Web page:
Education, From The Capitol To The Classroom

How Student Loan Debt Could Undermine 'The College Completion Agenda'

Kyle Stokes / StateImpact Indiana

Junior Kate Lavery says she's unsure whether she'll be able to finish her sociology degree from IU because of her debt load. It largely hinges on whether her parents are approved for a federal college loan next year.

Money was tight in Kate Lavery’s house growing up. But when it came to choosing a college, her parents told Kate not to worry about the money — advice that squared with what she heard in high school:

“Go to college, get your degree, so that you get a good job so that you can pay off those loans,” Lavery remembers. “We always knew the loans were going to be there, but we never sat down and said, ‘This is the figure.'”

Now a junior at Indiana University, Lavery’s now more than $100,000 in college debt. It’s an exceptional case, by the numbers, but neither Kate nor her parents are comfortable saying whether she’ll be able to finish her sociology degree next year.

The level of sticker shock attached to college debt is becoming more worrisome to higher education policymakers, who’ve set lofty goals for increasing college graduation rates at a time when Americans owe more on their student loans than they do on their credit cards

Debt And ‘The Completion Agenda’

Think about the goals set by the Lumina Foundation, for instance.

“Taking out debt to pay for a portion of school… might actually help a lot of people enroll in college. But it’s when that debt burden hits that tipping point where it becomes unmanagable, it becomes burdensome, it becomes inequitable for certain borrowers, then you start to have a problem. That’s what we’re starting to see.”
—Nick Hillman, Univ. of Utah professor

The Indianapolis-based, privately-funded education research organization has been at the forefront of a nationwide push to get colleges to increase their graduation rates and over the next decade, known generally as “the completion agenda.”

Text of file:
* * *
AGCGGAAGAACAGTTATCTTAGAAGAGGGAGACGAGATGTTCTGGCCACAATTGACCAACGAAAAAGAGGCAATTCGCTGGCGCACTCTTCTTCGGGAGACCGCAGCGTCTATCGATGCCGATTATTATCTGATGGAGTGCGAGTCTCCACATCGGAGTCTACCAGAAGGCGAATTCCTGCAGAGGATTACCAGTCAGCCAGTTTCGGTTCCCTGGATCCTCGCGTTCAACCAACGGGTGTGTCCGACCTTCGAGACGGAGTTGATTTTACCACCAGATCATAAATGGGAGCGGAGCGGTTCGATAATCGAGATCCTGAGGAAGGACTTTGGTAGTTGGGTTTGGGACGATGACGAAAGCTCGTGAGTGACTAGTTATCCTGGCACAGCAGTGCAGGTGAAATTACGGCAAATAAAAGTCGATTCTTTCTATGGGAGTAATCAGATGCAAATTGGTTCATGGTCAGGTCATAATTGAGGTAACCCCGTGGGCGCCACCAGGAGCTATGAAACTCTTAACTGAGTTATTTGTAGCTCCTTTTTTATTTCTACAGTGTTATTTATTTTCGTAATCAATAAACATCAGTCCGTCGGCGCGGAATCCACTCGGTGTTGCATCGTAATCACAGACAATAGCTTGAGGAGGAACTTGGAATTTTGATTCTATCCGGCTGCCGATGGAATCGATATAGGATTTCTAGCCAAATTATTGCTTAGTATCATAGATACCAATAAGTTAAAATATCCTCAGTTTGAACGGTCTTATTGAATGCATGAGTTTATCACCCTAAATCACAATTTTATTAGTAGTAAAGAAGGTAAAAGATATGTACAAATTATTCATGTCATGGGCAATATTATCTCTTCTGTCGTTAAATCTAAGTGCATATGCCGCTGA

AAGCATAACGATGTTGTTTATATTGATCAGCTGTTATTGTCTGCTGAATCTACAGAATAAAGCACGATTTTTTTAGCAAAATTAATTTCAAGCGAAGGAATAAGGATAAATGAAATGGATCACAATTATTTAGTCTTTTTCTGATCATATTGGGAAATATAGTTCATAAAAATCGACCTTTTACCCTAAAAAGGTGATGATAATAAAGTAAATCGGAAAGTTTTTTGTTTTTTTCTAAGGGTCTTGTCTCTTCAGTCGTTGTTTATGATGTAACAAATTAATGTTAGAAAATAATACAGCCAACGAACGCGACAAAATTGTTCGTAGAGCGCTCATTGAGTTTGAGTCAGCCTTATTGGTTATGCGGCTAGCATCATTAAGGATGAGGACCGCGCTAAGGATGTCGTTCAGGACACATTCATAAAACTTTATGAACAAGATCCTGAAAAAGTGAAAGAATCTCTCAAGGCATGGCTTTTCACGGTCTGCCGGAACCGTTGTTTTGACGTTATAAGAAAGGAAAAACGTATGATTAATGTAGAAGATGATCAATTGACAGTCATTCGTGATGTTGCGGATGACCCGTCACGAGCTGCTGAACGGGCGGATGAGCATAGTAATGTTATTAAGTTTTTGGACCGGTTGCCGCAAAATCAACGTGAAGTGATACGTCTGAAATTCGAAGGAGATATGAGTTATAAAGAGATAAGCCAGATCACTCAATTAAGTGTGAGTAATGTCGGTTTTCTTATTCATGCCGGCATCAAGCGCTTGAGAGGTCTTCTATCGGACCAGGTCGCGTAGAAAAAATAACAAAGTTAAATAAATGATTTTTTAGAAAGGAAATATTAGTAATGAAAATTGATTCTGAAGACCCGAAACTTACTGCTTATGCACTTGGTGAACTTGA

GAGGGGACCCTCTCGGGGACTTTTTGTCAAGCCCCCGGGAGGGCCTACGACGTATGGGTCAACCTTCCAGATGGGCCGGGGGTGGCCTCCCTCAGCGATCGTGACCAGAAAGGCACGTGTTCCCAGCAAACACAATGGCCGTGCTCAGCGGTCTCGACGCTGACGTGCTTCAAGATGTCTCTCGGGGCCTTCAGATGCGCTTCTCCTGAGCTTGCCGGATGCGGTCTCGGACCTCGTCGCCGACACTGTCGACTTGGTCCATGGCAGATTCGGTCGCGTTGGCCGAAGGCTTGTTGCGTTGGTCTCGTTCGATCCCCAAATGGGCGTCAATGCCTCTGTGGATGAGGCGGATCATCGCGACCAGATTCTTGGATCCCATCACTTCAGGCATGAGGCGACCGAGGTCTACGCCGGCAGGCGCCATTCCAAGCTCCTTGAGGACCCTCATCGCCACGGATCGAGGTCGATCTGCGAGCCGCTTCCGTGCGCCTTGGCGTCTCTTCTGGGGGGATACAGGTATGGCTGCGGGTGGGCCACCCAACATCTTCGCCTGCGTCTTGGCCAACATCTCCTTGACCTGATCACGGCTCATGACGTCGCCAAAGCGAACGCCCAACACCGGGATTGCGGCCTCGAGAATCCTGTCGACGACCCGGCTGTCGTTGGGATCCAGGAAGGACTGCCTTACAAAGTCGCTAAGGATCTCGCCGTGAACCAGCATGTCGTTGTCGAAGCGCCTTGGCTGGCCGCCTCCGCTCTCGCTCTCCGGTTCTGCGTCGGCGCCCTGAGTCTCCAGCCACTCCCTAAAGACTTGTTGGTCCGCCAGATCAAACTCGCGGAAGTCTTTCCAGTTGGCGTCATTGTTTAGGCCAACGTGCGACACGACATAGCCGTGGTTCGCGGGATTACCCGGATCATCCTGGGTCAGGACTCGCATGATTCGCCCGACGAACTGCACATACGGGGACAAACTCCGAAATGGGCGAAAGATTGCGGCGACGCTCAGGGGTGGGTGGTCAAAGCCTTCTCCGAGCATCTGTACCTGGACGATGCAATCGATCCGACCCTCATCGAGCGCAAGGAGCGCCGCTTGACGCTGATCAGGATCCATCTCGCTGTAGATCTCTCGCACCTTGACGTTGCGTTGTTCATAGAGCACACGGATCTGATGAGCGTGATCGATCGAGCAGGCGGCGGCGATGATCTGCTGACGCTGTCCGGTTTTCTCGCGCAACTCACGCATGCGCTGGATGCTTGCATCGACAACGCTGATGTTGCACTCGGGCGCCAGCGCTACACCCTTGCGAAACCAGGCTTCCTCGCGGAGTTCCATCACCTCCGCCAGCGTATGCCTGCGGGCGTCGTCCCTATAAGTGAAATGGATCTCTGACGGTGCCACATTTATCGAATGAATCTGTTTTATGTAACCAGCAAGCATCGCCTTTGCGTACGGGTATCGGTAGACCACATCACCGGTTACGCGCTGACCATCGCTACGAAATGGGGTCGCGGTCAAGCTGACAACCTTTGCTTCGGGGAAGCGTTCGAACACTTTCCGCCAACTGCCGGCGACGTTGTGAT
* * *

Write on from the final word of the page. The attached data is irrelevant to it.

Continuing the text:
Lumina says policymakers and colleges have to figure out how to raise the rate of Americans holding college degrees — currently at roughly 39 percent — to 60 percent by 2025. That means more than 23 million more people would have to go through college in the next 12 years.

Lumina hasn’t had a hard time selling this agenda to state and national lawmakers. But stories like Kate Lavery’s — and statistics from the Federal Reserve that student loan debt has multiplied five fold in the past decade — have prompted anxieties that the country’s burgeoning student loan burden could become a roadblock to meeting Lumina’s lofty goals.

“Availability [of higher education] has a lot to do with it being affordable,” says Dewayne Matthews, Lumina’s vice president of policy. “The student debt issue certainly is a big piece of the affordability question — it intersects it in a lot of different ways.”

Nick Hillman, a professor of higher education policy at the University of Utah, says debt can be a barrier for students “to even consider going to college.” As we wrote Thursday, Hillman told StateImpact:

We’ve moved away from a system of grants to one of loans and tax credits. This is a demonstration of our policy values where we want to put more of the responsibility on the individual students, so taking out debt is becoming an expected thing to do.

It might not be a bad thing. Taking out debt to pay for a portion of school might not necessarily be a bad public policy option, it might actually help a lot of people enroll in college. But it’s when that debt burden hits that tipping point where it becomes unmanagable, it becomes burdensome, it becomes inequitable for certain borrowers, then you start to have a problem. That’s what we’re starting to see.